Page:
In recent years that diversity has begun to have a significant impact on the practices of cosmetic surgeons and dermatologists — to the extent that many observers now see the multicultural market as a huge opportunity for physicians and consumers alike.
Changing ethnic landscapeThe U.S. Census Bureau has published statistics projecting that by 2050, 28 percent of the U.S. population will be people of color, up from 19 percent five years ago.
Eliot F. Battle Jr., M.D., assistant clinical professor in the department of dermatology at Howard University and co-founder of Cultura Cosmetic Medical Spa in Washington, D.C., puts the numbers even higher.
"More than 40 percent of the world's population is non-white, and by the year 2010, 35 percent of the U.S. population will be comprised of nonwhites with darker skin types," Dr. Battle says. "There already is a large, untapped patient population out there made up of people of color, and it's only going to get larger."
"Corporate America is always looking at where new growth is coming from, and that includes skincare companies," says Derene Allen, senior vice president of the Santiago Solutions Group, a New York/Los Angeles-based consulting firm that specializes in multicultural strategic planning, marketing and market research.
In recent years, one in four new consumers traditionally has been Caucasian, meaning that three out of four are multiethnic.
"In urban areas, that number is higher — seven of eight new consumers are nonwhite. In terms of cosmetic surgery, 500,000 procedures were performed on Hispanics alone in 2004, a number which was up significantly over the year before," Ms. Allen tells Cosmetic Surgery Times.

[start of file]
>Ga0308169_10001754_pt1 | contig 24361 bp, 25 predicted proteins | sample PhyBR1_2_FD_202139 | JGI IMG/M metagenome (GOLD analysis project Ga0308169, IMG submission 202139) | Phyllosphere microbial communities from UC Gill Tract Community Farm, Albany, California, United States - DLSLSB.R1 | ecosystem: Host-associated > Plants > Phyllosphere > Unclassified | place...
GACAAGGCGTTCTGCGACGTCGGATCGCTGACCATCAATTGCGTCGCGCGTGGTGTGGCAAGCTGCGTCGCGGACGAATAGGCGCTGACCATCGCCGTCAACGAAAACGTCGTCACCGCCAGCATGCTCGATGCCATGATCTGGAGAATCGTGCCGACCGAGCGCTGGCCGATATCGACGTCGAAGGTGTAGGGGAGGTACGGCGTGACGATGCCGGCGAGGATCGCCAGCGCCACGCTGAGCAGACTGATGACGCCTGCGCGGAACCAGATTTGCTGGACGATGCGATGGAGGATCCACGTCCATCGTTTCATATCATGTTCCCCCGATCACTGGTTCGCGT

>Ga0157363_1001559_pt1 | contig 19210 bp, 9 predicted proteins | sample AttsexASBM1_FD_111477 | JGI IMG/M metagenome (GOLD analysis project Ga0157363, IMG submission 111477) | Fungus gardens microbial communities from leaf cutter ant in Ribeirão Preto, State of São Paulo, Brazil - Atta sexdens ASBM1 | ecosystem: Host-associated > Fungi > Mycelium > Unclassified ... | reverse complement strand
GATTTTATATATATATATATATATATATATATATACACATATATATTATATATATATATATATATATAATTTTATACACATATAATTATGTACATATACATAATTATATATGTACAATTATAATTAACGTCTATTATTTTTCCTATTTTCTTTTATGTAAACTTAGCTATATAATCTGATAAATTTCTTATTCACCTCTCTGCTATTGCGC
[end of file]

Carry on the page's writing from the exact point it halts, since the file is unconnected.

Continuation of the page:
Cultural sensitivity needed
The point is that there's a burgeoning market of prospective patients who are people of color, and who desire the kinds of cosmetic surgery procedures and dermatologic treatments that not so long ago were perceived as being exclusively desired by — and offered to — wealthy Caucasians. Physicians not already serving this market — but looking to do so — must be willing to learn about cultural differences and to adapt to them both personally and medically.
"There can be cultural insensitivity, even among well-educated physicians," says Jeanine Downie, M.D., co-author of Beautiful Skin of Color and founder/director of Image Dermatology, a Montclair, N.J., practice that serves a largely multiethnic patient population.
"A Caucasian colleague of mine once told an Asian-American patient not to worry about the darker skin on her elbows and knees when that patient wanted that darkness removed before her wedding. My colleague didn't know that in that patient's particular culture, darker skin in those areas is viewed as a sign of impurity, so she was somewhat insulted," she says.
Ethnic medical considerations
In addition to the cultural sensitivity, physicians delving into the multiethnic market need to be aware of certain physical issues that are shared by many non-Caucasian ethnic groups.
"Darker-skinned patients are often more prone to scarring that remains visible following a surgical procedure, for example, and that can be an issue if the physician isn't aware or lacks experience dealing with people of color," Ms. Allen says.
"People of color also are often sensitive to many ingredients in skincare products that are targeted to the Caucasian market, so doctors suggesting the use of such products need to be aware of those issues and concerns."
Laser treatment can also be an issue for darker-skinned patients, according to Dr. Battle.